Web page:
Those who don't save always have an excuse and there is no point talking to them about it. I have managed to put almost $1000 more into my Roth IRA this year than last. The older I get the more I push it. I made a deal with myself that every penny we went over the sales goals each month will go into the retirement fund. The last two months that I have been doing this, I was over that goal by about $200 which with the usual percentage of sales that goes into retirement was a hefty amount for us and could have been used elsewhere. We are not well-to-do by anyone's imagination. To me, savings is like a game and every dollar that goes into the account is like more points to win the game.

        I think the ex either sold those cards or moved them to his moms as they were out of the house before he told me he wanted a divorce. I had done my duty and produced two sons to 'carry on the family name' nonsense and he figured he would get custody of the boys, etc. so I would have to hand over money to him until the boys were out of school. The joke in one way is on him and his family. One son had a miracle baby GIRL this past year and the other has never even been on a date. But they don't try to tell him anything. He had multiple mental health issues and for the most part, he thinks the world revolves around him and what he wants and needs.

        I too worked with a girl that was going up to Niagara Falls to gamble and she would boast about how they comped her room and how much she had won, Other Monday's things were getting slammed in the office and she wouldn't talk about her weekend - obviously she had lost money. She thought nothing of having her car detailed at $50 a pop, took her 7-8-year-old son to Red Lobster once a week because he liked eating there. She was a shopaholic and the last year I worked with her, I noticed she had new jewelry and new summer clothing, etc. And then she filed for bankruptcy. I think she tapped out and filled every card she had for her last round up. On top of her wages, she also got child support, something I didn't get and she would frequently comment on how she didn't know how I did it - living on the same wages as she did. We got car/mileage reimbursements. Anything over the gas I bought went into my car account so if it had to go in the garage, there was money to cover it. She didn't look at it that way. Her car reimbursement was treated as part of her income. She didn't save a penny of it. Right before she went bankrupt, her car needed a repair and rather than fix it, she bought a new car! She was my age and even though it has been 20 years since I worked with her, if I was a betting person, I would bet she is still in the same boat financially, working against herself.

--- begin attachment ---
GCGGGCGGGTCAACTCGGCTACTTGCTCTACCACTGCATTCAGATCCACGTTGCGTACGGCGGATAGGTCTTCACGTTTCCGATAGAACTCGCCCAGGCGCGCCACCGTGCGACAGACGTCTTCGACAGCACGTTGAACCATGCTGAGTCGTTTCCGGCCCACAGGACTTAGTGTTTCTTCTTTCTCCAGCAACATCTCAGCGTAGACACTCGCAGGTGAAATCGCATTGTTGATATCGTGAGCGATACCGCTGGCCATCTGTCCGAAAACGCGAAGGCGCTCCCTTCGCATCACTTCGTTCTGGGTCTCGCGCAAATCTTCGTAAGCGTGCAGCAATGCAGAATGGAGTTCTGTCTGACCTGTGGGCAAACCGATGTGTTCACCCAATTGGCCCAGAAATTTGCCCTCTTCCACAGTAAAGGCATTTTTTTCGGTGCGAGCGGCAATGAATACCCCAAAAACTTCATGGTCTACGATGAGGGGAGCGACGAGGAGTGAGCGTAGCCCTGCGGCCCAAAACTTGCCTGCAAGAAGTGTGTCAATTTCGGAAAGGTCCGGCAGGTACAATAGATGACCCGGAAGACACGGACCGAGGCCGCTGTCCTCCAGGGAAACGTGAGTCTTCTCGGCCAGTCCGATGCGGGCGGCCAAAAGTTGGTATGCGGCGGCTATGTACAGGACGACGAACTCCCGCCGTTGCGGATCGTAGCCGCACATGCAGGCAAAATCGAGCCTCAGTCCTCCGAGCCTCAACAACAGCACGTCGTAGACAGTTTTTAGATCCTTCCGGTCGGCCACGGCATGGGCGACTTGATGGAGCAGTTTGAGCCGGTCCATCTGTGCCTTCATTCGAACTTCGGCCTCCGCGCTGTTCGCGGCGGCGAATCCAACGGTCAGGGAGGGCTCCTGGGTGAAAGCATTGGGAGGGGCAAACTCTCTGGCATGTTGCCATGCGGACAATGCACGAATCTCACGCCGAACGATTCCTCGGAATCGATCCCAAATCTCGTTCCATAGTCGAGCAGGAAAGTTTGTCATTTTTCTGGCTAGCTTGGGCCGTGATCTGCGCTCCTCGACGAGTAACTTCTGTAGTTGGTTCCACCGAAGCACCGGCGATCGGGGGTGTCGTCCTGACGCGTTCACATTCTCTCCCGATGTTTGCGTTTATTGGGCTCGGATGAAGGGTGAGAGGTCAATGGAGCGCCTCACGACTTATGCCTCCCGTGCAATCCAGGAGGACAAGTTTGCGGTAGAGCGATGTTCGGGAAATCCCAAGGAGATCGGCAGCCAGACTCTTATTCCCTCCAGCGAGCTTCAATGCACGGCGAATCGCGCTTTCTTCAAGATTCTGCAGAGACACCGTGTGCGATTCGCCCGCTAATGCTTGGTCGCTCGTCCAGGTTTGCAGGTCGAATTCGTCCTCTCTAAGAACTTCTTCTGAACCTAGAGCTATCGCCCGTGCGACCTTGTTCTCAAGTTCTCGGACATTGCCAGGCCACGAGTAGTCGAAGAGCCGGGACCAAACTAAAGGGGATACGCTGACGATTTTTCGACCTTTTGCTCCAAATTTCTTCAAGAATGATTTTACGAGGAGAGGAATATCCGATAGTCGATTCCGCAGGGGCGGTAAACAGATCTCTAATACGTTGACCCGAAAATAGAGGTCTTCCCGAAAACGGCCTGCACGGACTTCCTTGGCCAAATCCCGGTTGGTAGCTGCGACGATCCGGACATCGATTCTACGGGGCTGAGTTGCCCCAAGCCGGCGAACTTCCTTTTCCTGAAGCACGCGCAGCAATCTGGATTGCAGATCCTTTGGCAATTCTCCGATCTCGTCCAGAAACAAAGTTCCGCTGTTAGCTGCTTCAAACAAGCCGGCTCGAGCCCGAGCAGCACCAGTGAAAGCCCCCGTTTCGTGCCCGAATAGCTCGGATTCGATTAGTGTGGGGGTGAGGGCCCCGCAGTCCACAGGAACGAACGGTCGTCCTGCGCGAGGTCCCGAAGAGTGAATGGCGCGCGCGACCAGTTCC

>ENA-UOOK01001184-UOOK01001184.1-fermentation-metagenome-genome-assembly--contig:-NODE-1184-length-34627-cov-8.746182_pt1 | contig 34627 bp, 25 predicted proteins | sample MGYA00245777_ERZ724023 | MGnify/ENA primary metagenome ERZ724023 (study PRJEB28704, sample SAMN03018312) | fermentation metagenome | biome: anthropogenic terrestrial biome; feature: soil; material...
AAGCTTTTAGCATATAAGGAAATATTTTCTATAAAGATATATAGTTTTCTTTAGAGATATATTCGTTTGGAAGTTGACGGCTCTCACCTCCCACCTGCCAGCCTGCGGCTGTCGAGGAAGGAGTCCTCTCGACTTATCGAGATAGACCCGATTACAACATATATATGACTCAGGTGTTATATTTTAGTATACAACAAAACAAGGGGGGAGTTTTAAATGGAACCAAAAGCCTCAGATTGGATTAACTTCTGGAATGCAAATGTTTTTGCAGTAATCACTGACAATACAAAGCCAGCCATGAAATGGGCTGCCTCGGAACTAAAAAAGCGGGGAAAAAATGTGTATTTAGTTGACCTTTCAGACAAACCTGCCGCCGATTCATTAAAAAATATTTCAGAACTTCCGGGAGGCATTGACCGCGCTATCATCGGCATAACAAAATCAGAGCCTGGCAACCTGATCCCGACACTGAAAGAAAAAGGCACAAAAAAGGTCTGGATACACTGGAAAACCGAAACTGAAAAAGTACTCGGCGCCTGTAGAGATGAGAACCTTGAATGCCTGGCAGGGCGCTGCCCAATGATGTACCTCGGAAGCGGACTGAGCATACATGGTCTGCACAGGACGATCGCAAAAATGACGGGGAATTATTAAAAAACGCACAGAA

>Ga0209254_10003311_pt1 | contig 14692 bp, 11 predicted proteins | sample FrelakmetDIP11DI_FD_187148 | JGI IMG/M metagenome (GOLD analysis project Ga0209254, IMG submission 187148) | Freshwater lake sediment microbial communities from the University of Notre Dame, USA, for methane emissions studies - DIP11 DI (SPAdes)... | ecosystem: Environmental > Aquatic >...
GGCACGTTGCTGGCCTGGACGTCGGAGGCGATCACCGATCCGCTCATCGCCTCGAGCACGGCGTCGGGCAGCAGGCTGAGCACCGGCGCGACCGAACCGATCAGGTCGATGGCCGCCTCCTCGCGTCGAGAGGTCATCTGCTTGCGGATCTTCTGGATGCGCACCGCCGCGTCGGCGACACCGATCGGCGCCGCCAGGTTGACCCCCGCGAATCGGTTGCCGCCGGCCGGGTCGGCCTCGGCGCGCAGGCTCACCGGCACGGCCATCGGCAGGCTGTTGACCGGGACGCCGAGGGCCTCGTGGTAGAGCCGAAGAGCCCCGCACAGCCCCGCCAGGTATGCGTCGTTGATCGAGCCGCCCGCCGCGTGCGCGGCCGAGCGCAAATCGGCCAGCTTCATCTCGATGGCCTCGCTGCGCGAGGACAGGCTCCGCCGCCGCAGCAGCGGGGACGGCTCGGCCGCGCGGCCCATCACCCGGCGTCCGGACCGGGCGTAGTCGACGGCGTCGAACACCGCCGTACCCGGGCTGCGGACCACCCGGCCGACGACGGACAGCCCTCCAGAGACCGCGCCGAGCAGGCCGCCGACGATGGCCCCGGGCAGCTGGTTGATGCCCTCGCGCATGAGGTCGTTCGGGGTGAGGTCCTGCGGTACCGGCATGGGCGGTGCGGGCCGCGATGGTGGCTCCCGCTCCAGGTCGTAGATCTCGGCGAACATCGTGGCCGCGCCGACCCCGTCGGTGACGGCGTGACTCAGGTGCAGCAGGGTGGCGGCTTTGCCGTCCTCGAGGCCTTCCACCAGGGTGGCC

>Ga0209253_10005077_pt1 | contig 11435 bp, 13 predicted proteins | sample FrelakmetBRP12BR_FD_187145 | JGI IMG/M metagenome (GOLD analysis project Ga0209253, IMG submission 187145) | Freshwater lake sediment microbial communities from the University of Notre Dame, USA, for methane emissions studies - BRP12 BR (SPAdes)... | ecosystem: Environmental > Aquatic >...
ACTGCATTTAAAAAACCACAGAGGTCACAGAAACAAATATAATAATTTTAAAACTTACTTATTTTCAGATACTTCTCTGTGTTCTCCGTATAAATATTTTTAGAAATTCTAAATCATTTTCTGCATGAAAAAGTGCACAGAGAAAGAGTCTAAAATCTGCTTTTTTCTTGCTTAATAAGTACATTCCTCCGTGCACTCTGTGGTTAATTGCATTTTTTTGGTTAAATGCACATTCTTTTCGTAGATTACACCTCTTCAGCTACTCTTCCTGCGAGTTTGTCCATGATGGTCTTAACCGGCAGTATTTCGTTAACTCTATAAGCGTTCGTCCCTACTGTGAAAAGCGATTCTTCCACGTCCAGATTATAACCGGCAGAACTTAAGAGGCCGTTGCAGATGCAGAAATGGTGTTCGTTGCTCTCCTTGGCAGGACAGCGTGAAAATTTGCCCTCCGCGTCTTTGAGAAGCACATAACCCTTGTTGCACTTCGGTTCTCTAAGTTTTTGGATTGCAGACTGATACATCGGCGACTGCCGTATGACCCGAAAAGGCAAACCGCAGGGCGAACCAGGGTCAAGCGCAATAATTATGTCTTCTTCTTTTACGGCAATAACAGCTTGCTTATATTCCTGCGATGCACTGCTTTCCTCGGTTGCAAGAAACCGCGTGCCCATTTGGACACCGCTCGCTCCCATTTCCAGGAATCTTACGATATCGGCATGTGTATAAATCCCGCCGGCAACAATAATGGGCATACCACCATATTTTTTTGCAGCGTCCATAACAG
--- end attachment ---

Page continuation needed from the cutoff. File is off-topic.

Gailete
        http://www.MoonwishesSewingandCrafts.com

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        • #19
          Not concerning at all.. I don't plan on retire.. Retiring is for people who don't enjoy what they're doing... what is more concerning is people not bein financially independent.

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          • #20
            Originally posted by Captain Save View Post
            Not concerning at all.. I don't plan on retire.. Retiring is for people who don't enjoy what they're doing... what is more concerning is people not bein financially independent.
            You are lucky that you enjoy your work i think the amount of people who DO NOT enjoy it is probably a large number.
            Perhaps that would be a better selling point not saving some X amount for retirement but instead teaching/ encouraging people to work towards financial independence to face multiple things in life not just retirement.

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            • #21
              Originally posted by Captain Save View Post
              I don't plan on retire.. Retiring is for people who don't enjoy what they're doing.
              1. Many people don't plan on retiring. They are forced to due to illness or disability or elimination of their job. If they haven't adequately prepared for that possibility, then what are they supposed to do?

              2. I love my job, and I can't wait for the day when I can walk away from it for good. Enjoying what you're doing and not wanting to do it until the day I die are completely different concepts.
              Steve

              * Despite the high cost of living, it remains very popular.
              * Why should I pay for my daughter's education when she already knows everything?
              * There are no shortcuts to anywhere worth going.

              Comment


              • #22
                Originally posted by disneysteve View Post

                1. Many people don't plan on retiring. They are forced to due to illness or disability or elimination of their job. If they haven't adequately prepared for that possibility, then what are they supposed to do?

                2. I love my job, and I can't wait for the day when I can walk away from it for good. Enjoying what you're doing and not wanting to do it until the day I die are completely different concepts.

                #1 .. They should be prepared for that.. hence why I said .. "what's more concerning is people not being financially independent" .. or at least not preparing to be.